NFL Players Who Tore Their ACL
An ACL, or anterior cruciate ligament, tear is one of the most debilitating and difficult injuries that can be suffered by an athlete. Essentially sidelining a player for the remaining season, ACL tears can dampen a player’s playing career and can make it difficult to resume top-tier playing status.
But an ACL tear doesn’t have to sideline an NFL or football player for life. Below, we are going to look at the top NFL players who suffered a torn ACL and those same players who made a comeback, despite the difficult road to recovery.
Be sure to check out our review of the top NBA players to suffer an ACL injury!
What is the ACL?
The anterior cruciate ligament (ACL) is one of a pair of cruciate ligaments (the other being the posterior cruciate ligament) in the human knee.
The two ligaments are also called “cruciform” ligaments, as they are arranged in a crossed formation. The ACL is composed of strong, fibrous material and helps in controlling excessive motion.
This is done by limiting mobility of the joint. The anterior cruciate ligament is one of the four main ligaments of the knee, providing 85% of the restraining force to anterior tibial displacement.
However, unbeknownst to many, the ACL is the most injured ligament of the four located in the knee.
What is an ACL Tear?
An ACL injury or tear occurs when it is either stretched, partially torn, or completely torn. The most common injury is a complete tear.
Symptoms of an ACL tear include pain, an audible cracking sound during injury, instability of the knee, and joint swelling. In addition, in about half of the cases, other structures of the knee such as surrounding ligaments, cartilage, or meniscus are damaged.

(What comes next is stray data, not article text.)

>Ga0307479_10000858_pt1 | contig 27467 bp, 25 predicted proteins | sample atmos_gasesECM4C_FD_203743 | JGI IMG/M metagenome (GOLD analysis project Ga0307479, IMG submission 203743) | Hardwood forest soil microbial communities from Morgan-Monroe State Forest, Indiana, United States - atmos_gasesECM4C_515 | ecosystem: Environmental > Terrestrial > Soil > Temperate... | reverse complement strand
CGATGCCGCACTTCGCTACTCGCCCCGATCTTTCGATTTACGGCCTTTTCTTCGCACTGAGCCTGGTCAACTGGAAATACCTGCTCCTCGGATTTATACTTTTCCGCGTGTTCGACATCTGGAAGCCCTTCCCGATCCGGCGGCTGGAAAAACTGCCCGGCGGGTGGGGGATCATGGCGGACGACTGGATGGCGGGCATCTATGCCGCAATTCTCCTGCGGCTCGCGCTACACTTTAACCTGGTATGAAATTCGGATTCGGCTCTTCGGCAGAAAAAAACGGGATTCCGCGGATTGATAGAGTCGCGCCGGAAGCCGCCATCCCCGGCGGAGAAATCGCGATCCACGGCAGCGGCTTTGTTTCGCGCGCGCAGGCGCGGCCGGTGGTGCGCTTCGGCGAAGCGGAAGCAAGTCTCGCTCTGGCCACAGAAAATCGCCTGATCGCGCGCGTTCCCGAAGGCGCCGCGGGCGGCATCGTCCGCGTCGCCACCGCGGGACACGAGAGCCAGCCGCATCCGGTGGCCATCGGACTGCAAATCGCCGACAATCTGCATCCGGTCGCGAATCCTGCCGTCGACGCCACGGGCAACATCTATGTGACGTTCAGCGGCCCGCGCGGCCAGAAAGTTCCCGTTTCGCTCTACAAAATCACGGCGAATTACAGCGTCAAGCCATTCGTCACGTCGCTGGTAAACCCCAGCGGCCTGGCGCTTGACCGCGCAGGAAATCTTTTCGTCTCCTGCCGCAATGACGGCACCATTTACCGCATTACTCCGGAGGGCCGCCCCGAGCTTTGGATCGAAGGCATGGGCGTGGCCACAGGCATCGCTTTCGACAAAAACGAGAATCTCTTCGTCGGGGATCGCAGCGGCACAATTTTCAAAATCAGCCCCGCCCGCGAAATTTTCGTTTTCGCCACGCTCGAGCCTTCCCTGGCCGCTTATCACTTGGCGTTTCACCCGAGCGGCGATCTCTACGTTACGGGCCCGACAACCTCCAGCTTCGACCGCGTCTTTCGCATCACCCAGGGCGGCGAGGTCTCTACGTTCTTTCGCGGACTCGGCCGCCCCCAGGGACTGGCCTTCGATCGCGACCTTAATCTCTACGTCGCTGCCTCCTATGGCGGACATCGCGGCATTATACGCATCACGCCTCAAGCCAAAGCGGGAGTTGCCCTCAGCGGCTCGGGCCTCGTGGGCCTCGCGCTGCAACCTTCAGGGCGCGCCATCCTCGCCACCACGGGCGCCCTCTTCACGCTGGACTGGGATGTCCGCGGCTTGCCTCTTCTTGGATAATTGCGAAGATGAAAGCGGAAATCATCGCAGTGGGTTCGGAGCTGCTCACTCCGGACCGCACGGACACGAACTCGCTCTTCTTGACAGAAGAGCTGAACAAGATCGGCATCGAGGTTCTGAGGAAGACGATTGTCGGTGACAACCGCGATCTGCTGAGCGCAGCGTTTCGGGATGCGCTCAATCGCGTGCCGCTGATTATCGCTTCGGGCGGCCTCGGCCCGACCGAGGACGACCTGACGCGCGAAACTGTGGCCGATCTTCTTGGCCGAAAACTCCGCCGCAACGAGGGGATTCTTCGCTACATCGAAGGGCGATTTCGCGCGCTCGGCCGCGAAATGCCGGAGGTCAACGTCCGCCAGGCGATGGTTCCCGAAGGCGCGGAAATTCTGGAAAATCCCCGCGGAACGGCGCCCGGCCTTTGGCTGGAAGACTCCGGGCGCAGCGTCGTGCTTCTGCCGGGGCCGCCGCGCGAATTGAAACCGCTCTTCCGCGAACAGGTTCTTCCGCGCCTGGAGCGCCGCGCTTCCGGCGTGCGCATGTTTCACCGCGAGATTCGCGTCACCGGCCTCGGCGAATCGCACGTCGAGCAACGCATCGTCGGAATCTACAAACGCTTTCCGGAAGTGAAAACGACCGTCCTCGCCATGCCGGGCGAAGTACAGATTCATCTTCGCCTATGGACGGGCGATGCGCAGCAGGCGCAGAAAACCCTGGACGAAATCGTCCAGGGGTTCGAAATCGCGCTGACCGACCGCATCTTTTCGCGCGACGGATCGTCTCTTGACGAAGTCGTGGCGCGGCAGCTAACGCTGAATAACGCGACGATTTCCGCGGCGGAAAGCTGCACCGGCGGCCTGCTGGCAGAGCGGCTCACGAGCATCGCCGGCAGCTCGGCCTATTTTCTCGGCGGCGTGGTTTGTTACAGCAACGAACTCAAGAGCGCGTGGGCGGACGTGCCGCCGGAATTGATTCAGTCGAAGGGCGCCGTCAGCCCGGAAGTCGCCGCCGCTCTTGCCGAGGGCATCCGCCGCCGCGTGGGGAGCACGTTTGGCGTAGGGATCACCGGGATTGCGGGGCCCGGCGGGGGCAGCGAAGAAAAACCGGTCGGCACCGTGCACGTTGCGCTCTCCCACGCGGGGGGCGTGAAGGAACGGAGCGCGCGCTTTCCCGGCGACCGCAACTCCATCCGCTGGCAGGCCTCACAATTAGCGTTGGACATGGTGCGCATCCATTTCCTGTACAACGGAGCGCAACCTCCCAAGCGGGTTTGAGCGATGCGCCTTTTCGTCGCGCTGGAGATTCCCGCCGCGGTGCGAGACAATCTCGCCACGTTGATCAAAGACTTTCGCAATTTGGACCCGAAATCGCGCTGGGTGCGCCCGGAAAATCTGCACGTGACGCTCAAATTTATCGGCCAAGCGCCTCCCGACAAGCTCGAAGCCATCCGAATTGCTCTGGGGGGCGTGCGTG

The reasons for an ACL tear often involve a rapid change in direction, sudden stop, landing after a jump, or direct contact to the knee.
ACL tears are more common in athletes, particularly those who participate in full-contact sports such as, soccer, football, and basketball.
How to Treat an ACL Tear?
If someone suffers an ACL tear, there are two main options to treat the tear and begin resumption of normal activities upon the knee. However, during treatment of an ACL tear, it is important to follow the below guidelines:
- Reduce abnormal knee movements and improve knee function
- Build trust and confidence to use the knee normally again
- Prevent further injury to the knee and reduce the risk of osteoarthritis
- Optimize long-term quality of life following the injury
Once these guidelines have been established, individuals can opt for surgical or non-surgical treatments.
Nonsurgical treatment for ACL tears involves progressive, structured rehabilitation that aims to restore muscle strength, dynamic knee control and psychological confidence.
ACL surgery options involve replacing the torn ACL with a graft. Grafts can be taken from the patellar tendon, hamstring tendon, quadriceps tendon from either the person undergoing the procedure. The graft serves as scaffolding upon which new ligament tissue will grow.
Unbeknownst to many, the all-time great Tom Brady suffered both an ACL and MCL tear in the 2008 NFL season. Brady, as is widely known, holds nearly every major quarterback record, including passing yards, completions, touchdown passes, and games started, in addition to the most Pro Bowl selections.